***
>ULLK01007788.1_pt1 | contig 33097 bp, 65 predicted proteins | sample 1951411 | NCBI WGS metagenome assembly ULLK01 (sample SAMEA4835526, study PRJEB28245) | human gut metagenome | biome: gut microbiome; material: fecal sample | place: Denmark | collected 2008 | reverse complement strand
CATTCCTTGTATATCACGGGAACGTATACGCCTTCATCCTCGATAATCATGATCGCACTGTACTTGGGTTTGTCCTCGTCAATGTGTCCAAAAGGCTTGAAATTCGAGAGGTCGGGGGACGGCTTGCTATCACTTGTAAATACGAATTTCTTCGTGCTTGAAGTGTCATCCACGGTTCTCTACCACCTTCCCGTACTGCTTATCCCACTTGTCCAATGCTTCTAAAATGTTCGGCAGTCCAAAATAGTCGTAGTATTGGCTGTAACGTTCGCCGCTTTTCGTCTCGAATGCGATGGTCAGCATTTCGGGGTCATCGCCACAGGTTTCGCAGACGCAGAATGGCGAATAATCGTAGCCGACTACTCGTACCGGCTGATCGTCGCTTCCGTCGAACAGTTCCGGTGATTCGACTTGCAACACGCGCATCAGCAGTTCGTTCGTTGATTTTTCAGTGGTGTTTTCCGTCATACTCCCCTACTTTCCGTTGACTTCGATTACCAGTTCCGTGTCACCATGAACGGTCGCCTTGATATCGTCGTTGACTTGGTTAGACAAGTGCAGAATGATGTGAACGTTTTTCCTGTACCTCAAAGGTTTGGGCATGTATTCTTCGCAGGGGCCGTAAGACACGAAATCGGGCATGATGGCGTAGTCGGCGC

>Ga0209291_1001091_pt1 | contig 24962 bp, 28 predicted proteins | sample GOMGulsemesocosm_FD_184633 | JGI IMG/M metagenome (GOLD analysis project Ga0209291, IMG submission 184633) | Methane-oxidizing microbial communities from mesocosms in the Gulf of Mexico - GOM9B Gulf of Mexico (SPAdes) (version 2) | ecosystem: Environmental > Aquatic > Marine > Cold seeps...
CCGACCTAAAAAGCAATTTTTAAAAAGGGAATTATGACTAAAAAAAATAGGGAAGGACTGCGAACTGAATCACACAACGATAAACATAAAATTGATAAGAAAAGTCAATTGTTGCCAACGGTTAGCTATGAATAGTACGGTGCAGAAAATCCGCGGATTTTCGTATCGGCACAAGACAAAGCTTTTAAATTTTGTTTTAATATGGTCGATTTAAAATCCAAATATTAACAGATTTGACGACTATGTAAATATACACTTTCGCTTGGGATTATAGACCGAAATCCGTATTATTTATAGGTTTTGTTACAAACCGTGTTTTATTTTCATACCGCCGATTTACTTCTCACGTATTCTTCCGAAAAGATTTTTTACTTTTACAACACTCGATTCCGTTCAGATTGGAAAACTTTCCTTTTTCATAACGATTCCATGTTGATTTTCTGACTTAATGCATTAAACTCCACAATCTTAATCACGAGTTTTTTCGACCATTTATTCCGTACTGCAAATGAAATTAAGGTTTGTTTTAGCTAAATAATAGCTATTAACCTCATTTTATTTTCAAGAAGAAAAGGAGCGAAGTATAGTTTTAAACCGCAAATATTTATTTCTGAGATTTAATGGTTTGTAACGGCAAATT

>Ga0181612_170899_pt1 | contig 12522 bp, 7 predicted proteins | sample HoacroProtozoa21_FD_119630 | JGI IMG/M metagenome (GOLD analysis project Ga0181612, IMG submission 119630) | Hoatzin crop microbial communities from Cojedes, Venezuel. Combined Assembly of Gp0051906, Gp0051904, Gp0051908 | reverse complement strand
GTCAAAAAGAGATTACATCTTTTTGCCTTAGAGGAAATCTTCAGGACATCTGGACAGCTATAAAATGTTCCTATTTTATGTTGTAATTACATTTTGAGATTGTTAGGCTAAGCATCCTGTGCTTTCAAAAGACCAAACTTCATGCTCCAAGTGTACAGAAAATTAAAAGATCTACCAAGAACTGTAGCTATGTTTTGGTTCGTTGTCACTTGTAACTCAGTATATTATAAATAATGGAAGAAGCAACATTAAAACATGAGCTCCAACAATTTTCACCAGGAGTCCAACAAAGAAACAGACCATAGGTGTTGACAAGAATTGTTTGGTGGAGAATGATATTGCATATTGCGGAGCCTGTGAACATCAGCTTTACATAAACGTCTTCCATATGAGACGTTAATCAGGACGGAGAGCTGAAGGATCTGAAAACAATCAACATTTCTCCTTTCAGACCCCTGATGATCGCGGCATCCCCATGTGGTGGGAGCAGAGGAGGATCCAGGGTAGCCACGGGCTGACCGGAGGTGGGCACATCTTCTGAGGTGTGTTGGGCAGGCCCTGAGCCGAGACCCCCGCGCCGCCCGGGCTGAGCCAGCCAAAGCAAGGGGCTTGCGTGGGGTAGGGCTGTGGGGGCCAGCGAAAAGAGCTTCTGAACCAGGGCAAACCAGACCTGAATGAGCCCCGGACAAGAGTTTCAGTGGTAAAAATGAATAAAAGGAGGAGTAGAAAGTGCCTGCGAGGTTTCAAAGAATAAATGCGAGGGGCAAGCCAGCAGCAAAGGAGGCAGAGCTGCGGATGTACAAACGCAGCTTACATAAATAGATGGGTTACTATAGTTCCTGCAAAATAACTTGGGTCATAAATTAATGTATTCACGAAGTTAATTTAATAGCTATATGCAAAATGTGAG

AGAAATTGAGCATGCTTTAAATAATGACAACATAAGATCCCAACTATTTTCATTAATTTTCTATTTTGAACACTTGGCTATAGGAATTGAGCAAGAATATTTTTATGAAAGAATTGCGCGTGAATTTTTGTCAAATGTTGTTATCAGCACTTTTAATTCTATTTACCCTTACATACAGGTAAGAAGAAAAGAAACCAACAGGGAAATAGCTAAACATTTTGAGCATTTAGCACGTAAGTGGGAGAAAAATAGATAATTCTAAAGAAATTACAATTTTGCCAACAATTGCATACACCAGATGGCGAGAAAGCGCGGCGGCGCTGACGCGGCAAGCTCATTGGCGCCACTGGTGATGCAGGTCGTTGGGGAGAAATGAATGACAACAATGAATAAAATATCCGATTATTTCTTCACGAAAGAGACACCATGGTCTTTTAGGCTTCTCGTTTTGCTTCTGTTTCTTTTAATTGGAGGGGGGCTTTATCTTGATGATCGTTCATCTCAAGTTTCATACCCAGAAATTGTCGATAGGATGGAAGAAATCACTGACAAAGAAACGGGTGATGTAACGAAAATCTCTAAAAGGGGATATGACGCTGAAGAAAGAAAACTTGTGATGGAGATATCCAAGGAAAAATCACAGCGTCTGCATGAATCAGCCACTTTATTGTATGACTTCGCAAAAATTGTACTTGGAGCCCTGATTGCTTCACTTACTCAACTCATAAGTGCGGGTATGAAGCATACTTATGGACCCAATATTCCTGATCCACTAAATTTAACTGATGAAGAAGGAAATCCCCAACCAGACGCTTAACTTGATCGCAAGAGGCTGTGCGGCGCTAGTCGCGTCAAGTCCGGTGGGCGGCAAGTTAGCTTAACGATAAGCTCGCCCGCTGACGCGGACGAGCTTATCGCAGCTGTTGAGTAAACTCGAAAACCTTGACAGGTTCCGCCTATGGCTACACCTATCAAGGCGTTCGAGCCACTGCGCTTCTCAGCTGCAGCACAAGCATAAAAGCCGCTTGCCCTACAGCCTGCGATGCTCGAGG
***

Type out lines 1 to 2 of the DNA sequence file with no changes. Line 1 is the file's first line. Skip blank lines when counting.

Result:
>ULLK01007788.1_pt1 | contig 33097 bp, 65 predicted proteins | sample 1951411 | NCBI WGS metagenome assembly ULLK01 (sample SAMEA4835526, study PRJEB28245) | human gut metagenome | biome: gut microbiome; material: fecal sample | place: Denmark | collected 2008 | reverse complement strand
CATTCCTTGTATATCACGGGAACGTATACGCCTTCATCCTCGATAATCATGATCGCACTGTACTTGGGTTTGTCCTCGTCAATGTGTCCAAAAGGCTTGAAATTCGAGAGGTCGGGGGACGGCTTGCTATCACTTGTAAATACGAATTTCTTCGTGCTTGAAGTGTCATCCACGGTTCTCTACCACCTTCCCGTACTGCTTATCCCACTTGTCCAATGCTTCTAAAATGTTCGGCAGTCCAAAATAGTCGTAGTATTGGCTGTAACGTTCGCCGCTTTTCGTCTCGAATGCGATGGTCAGCATTTCGGGGTCATCGCCACAGGTTTCGCAGACGCAGAATGGCGAATAATCGTAGCCGACTACTCGTACCGGCTGATCGTCGCTTCCGTCGAACAGTTCCGGTGATTCGACTTGCAACACGCGCATCAGCAGTTCGTTCGTTGATTTTTCAGTGGTGTTTTCCGTCATACTCCCCTACTTTCCGTTGACTTCGATTACCAGTTCCGTGTCACCATGAACGGTCGCCTTGATATCGTCGTTGACTTGGTTAGACAAGTGCAGAATGATGTGAACGTTTTTCCTGTACCTCAAAGGTTTGGGCATGTATTCTTCGCAGGGGCCGTAAGACACGAAATCGGGCATGATGGCGTAGTCGGCGC